compared to 25 at Moody's prior review.
Moody's ratings are determined by a committee process that considers both
quantitative and qualitative factors. Therefore, the rating
outcome may differ from the model output.
The rating action is a result of Moody's on-going surveillance
of commercial mortgage backed securities (CMBS) transactions. Moody's
monitors transactions on a monthly basis through two sets of quantitative
tools -- MOST® (Moody's Surveillance Trends) and CMM
(Commercial Mortgage Metrics) on Trepp -- and on a periodic
basis through a comprehensive review. Moody's prior full review
is summarized in a press release dated May 20, 2010. Please
see the ratings tab on the issuer / entity page on moodys.com for
the last rating action and the ratings history.
As of the March 15, 2011 distribution date, the transaction's
aggregate certificate balance has decreased by 92% to $96.9
million from $1.2 billion at securitization. The
Certificates are collateralized by 44 mortgage loans ranging in size from
less than 1% to 11% of the pool, with the top ten
performing loans representing 50% of the pool.
Seven loans, representing 13% of the pool, are on the
master servicer's watchlist. The watchlist includes loans which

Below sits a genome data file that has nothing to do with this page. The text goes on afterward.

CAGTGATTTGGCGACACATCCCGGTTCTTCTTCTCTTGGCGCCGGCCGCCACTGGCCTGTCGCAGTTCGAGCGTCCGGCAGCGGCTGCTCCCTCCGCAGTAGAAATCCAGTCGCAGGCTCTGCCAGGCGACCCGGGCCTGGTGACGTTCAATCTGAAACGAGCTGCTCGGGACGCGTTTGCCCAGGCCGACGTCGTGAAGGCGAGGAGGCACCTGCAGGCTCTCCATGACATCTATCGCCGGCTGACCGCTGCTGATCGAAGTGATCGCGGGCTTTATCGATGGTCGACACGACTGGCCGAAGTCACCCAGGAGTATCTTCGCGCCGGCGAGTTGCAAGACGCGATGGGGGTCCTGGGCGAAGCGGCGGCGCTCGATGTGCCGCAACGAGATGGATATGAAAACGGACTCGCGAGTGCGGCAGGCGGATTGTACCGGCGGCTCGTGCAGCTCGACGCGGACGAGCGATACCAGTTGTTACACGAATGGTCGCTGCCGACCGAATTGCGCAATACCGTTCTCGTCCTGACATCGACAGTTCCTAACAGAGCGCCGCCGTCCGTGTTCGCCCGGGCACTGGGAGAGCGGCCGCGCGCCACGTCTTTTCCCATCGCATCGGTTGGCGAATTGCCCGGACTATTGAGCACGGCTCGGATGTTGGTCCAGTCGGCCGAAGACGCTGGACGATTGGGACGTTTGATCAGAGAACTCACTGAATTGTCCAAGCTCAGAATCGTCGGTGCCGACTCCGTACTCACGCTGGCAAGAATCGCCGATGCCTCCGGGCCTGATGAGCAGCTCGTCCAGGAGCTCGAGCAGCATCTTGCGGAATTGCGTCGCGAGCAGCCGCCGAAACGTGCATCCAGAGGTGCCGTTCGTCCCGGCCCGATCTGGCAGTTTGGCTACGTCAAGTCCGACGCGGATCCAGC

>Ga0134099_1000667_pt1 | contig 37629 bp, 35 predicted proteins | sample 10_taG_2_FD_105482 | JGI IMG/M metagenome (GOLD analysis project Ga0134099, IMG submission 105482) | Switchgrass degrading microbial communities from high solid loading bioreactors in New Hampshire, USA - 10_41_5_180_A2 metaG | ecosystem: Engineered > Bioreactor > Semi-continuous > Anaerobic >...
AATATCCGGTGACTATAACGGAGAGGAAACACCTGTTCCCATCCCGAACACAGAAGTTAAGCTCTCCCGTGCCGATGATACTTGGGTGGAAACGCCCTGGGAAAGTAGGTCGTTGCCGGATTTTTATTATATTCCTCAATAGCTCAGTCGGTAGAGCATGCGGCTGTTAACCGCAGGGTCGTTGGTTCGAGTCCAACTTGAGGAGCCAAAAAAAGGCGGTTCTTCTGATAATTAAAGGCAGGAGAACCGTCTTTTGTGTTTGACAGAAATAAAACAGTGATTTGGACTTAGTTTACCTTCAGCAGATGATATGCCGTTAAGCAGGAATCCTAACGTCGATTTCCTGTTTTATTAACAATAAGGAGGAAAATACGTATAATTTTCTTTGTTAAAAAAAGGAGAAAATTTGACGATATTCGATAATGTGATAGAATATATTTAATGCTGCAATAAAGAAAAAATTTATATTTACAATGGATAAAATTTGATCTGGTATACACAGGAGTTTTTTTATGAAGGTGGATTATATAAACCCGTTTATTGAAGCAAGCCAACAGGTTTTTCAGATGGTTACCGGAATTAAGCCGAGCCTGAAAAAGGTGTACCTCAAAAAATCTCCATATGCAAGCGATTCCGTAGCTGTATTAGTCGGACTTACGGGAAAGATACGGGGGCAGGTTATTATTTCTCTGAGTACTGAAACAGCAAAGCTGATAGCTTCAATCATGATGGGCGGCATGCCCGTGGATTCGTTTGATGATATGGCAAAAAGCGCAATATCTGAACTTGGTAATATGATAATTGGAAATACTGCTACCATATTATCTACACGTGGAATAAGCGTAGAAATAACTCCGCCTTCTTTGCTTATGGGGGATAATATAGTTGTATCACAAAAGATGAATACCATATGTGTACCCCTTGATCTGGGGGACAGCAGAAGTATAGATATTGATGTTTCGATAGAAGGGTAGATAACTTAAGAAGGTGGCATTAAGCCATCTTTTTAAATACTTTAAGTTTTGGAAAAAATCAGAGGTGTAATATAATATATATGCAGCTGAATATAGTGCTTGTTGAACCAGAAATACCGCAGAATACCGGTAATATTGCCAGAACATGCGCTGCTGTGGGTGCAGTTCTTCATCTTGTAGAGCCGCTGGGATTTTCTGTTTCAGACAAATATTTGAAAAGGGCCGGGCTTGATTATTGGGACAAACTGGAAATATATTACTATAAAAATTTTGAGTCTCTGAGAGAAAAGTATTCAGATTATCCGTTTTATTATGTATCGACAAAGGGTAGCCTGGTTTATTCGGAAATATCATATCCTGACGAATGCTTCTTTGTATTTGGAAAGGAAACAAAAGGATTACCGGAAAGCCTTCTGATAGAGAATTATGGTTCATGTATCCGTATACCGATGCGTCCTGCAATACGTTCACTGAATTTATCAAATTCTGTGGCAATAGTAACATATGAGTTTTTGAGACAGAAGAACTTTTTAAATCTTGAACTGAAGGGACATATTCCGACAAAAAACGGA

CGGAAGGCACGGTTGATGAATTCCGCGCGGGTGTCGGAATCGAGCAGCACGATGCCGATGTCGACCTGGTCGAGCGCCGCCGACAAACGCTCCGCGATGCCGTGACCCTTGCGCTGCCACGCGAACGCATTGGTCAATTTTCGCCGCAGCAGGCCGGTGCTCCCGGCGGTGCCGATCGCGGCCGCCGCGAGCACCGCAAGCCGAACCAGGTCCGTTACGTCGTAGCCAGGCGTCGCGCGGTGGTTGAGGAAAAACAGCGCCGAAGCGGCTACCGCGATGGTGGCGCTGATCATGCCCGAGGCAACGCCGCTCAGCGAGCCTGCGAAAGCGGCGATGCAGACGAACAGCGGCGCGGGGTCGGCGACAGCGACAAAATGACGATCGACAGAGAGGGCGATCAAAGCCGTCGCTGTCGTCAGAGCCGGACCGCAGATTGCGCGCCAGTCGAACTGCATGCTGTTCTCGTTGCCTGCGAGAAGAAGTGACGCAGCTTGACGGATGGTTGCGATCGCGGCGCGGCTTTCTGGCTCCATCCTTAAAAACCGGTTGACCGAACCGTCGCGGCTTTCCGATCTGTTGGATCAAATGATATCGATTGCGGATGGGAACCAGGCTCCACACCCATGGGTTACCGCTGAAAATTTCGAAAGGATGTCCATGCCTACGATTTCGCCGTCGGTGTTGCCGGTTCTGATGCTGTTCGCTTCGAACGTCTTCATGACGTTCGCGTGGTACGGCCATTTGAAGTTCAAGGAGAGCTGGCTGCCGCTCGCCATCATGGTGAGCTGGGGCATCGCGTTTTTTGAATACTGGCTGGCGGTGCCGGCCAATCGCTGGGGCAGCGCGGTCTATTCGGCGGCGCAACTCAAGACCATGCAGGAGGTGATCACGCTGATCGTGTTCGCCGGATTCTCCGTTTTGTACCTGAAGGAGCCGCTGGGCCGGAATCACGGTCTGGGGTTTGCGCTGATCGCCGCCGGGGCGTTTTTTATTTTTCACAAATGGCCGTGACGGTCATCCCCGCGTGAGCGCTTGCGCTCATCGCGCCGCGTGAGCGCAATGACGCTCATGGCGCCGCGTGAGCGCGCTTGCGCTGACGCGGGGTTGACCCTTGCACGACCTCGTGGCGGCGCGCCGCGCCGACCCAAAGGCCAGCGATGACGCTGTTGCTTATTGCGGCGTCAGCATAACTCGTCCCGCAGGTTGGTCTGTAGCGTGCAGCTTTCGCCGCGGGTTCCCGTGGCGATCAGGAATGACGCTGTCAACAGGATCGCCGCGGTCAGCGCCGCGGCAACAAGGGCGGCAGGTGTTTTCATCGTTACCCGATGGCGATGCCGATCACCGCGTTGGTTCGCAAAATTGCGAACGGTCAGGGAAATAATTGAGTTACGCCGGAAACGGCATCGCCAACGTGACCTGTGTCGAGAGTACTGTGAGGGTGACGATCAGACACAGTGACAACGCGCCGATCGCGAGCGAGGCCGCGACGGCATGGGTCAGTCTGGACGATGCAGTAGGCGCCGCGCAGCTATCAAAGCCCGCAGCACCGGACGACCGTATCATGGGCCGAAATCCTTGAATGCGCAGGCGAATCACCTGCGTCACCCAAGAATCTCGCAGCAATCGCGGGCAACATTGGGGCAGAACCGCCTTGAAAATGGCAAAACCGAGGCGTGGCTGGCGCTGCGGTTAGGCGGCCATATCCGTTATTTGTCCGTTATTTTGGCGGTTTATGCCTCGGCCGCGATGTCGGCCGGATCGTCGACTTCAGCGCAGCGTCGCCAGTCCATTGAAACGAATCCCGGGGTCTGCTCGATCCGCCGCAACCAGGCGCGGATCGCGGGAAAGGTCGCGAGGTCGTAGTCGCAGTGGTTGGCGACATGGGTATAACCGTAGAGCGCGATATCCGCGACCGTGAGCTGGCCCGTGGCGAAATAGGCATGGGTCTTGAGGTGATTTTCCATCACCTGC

meet certain portfolio review guidelines established as part of the CRE
Finance Council (CREFC) monthly reporting package. As part of our
ongoing monitoring of a transaction, Moody's reviews the watchlist
to assess which loans have material issues that could impact performance.
Fifteen loans have been liquidated from the pool since securitization,
resulting in an aggregate $12.3 million loss (29%
loss severity on average). One loan, representing 3%
of the pool, is currently in special servicing. The master
servicer has recognized a $1.9 million appraisal reduction
on the specially serviced loan. Moody's has estimated a $2.1
million loss (73% expected loss) for the specially serviced loan.
Moody's was provided with full year 2009 and partial year 2010 operating
results for 95% and 74%, respectively, of the
pool's loans. Excluding specially serviced and troubled loans,
Moody's weighted average LTV is 55% compared to 64% at last
review. Moody's net cash flow reflects a weighted average haircut
of 14% to the most recently available net operating income.
Moody's value reflects a weighted average capitalization rate of 10.0%.
Excluding specially serviced and troubled loans, Moody's actual
and stressed DSCRs are 1.51X and 2.21X, respectively,
compared to 1.41X and 1.97X at last review. Moody's
actual DSCR is based on Moody's net cash flow (NCF) and the loan's actual
debt service. Moody's stressed DSCR is based on Moody's NCF and
a 9.25% stressed rate applied to the loan balance.
The top three performing conduit loans represent 24% of the pool
balance. The largest loan is Shrewsbury Plaza Loan ($10.7